DENVER — Student leaders from the University of Colorado’s Boulder campus changed their plans to protest tuition hikes and campus equality at the Colorado Capitol on Friday out of fear they would be discouraging open discussions.
Officials from CU’s four campuses visited the capitol Friday for the annual CU Advocacy Day and met with legislators, who passed a resolution recognizing the university’s achievements and contributions to the state.
Students from the Boulder campus said they originally planned to bring a large group of protestors to the capitol, but fear of sending mixed messages led the group to back down.
Brittni Hernandez, a leader of a movement on the Boulder campus supporting affordable education and an inclusive campus, said the students did not want to discourage formal discussions about the lack of state funding for CU.
“We didn’t organize a protest today at CU Advocacy Day because we expected time for dialogue and advocacy between legislators, CU administrators and CU students, faculty and staff — this is something the movement supports,” Hernandez said. “That, however, was not the case. I heard more from administrators and legislators about the basketball game last night as opposed to critical dialogue and advocacy for student, faculty and staff concerns.”
Hernandez said the students are all proud to be Buffs, but were overall disappointed with the lack of advocacy on students’ behalf.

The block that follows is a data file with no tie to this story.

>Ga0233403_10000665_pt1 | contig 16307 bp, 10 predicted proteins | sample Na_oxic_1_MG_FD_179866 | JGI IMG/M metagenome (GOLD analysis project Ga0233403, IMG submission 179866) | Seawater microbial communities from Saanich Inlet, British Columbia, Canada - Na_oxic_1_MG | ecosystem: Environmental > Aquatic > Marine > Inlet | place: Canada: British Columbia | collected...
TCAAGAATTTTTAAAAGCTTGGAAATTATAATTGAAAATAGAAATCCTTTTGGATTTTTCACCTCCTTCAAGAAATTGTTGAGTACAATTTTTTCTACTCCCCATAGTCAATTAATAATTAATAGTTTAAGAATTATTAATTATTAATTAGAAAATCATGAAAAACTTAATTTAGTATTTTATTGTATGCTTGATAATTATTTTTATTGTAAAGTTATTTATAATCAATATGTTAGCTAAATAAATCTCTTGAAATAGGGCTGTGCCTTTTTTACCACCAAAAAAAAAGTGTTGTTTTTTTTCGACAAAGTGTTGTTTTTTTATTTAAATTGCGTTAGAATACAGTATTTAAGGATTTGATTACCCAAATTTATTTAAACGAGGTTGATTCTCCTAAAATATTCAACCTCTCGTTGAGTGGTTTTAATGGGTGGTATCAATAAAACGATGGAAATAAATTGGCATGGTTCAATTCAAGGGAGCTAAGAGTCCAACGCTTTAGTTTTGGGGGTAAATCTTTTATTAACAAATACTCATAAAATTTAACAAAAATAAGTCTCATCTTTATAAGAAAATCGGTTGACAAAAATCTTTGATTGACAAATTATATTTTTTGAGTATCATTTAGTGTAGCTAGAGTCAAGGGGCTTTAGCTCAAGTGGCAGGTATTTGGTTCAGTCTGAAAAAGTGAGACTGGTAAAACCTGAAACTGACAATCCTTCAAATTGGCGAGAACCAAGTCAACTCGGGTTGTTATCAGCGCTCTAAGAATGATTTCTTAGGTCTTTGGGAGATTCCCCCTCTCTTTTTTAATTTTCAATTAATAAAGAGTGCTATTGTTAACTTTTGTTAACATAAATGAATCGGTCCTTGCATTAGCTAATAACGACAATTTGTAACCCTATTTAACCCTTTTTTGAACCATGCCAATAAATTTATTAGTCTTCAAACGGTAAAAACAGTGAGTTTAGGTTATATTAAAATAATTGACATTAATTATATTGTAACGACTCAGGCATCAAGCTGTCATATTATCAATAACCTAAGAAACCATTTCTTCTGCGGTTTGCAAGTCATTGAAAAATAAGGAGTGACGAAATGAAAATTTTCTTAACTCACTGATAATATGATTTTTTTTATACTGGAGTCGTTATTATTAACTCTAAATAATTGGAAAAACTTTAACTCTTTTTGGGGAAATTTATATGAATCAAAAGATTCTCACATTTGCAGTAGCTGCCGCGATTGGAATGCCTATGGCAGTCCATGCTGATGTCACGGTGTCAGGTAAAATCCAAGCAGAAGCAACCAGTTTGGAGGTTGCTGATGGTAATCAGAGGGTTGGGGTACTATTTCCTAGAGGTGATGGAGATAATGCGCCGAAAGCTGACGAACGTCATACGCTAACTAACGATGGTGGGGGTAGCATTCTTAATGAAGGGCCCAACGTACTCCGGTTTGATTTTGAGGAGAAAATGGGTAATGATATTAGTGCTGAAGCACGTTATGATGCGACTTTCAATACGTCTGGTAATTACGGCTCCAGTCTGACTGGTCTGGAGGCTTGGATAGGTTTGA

Last week, the movement brought about 100 students together to protest outside the office of Chancellor Phil DiStefano.
At the statehouse on Friday, CU President Bruce Benson addressed about 200 CU advocates, including state legislators and CU administrators, alumni and students, highlighting the university’s “entrepreneurial” spirit in maintaining quality education with little help from the state.
Benson presented a bar graph during his address pointing to CU’s state funding as compared to other universities nationwide.
“When you combine the state funding and tuition together for us, compared to our national peers, we rank right at the bottom,” Benson said. “So we’re doing a lot with a little.”
Kelly Fox, financial chief for CU’s system administration, presented funding statistics Friday, focusing on decreasing state funding and increasing tuition rates, which Fox said are below national growth.
“We have actually maintained a growth rate that does not exceed what is going on throughout the nation,” Fox said.
About 5.7 percent of CU’s budget for the current fiscal year is funded by the state, according to a budget report from CU. Tuition and fees fund 29.6 percent of the budget — the university’s largest revenue source, according to the report.